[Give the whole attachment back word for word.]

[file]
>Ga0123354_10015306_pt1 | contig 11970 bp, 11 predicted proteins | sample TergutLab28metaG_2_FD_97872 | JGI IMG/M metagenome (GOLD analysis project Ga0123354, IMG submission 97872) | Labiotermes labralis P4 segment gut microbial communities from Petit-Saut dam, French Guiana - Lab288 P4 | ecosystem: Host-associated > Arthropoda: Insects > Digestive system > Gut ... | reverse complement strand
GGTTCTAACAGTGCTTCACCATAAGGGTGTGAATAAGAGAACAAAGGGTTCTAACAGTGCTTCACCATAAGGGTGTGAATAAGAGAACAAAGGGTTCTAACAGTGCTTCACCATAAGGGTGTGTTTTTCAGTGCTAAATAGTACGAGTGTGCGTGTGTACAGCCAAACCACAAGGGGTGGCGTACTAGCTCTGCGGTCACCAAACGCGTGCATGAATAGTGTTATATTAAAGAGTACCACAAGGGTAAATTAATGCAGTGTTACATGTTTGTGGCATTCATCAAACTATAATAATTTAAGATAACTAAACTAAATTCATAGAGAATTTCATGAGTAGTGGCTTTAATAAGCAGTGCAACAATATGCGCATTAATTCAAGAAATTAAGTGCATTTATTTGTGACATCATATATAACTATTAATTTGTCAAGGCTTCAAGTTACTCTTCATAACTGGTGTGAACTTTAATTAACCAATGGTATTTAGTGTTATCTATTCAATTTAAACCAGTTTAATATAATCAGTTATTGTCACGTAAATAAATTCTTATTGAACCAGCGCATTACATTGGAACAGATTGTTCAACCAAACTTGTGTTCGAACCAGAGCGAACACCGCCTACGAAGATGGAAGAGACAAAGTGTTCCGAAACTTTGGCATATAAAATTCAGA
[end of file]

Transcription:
>Ga0123354_10015306_pt1 | contig 11970 bp, 11 predicted proteins | sample TergutLab28metaG_2_FD_97872 | JGI IMG/M metagenome (GOLD analysis project Ga0123354, IMG submission 97872) | Labiotermes labralis P4 segment gut microbial communities from Petit-Saut dam, French Guiana - Lab288 P4 | ecosystem: Host-associated > Arthropoda: Insects > Digestive system > Gut ... | reverse complement strand
GGTTCTAACAGTGCTTCACCATAAGGGTGTGAATAAGAGAACAAAGGGTTCTAACAGTGCTTCACCATAAGGGTGTGAATAAGAGAACAAAGGGTTCTAACAGTGCTTCACCATAAGGGTGTGTTTTTCAGTGCTAAATAGTACGAGTGTGCGTGTGTACAGCCAAACCACAAGGGGTGGCGTACTAGCTCTGCGGTCACCAAACGCGTGCATGAATAGTGTTATATTAAAGAGTACCACAAGGGTAAATTAATGCAGTGTTACATGTTTGTGGCATTCATCAAACTATAATAATTTAAGATAACTAAACTAAATTCATAGAGAATTTCATGAGTAGTGGCTTTAATAAGCAGTGCAACAATATGCGCATTAATTCAAGAAATTAAGTGCATTTATTTGTGACATCATATATAACTATTAATTTGTCAAGGCTTCAAGTTACTCTTCATAACTGGTGTGAACTTTAATTAACCAATGGTATTTAGTGTTATCTATTCAATTTAAACCAGTTTAATATAATCAGTTATTGTCACGTAAATAAATTCTTATTGAACCAGCGCATTACATTGGAACAGATTGTTCAACCAAACTTGTGTTCGAACCAGAGCGAACACCGCCTACGAAGATGGAAGAGACAAAGTGTTCCGAAACTTTGGCATATAAAATTCAGA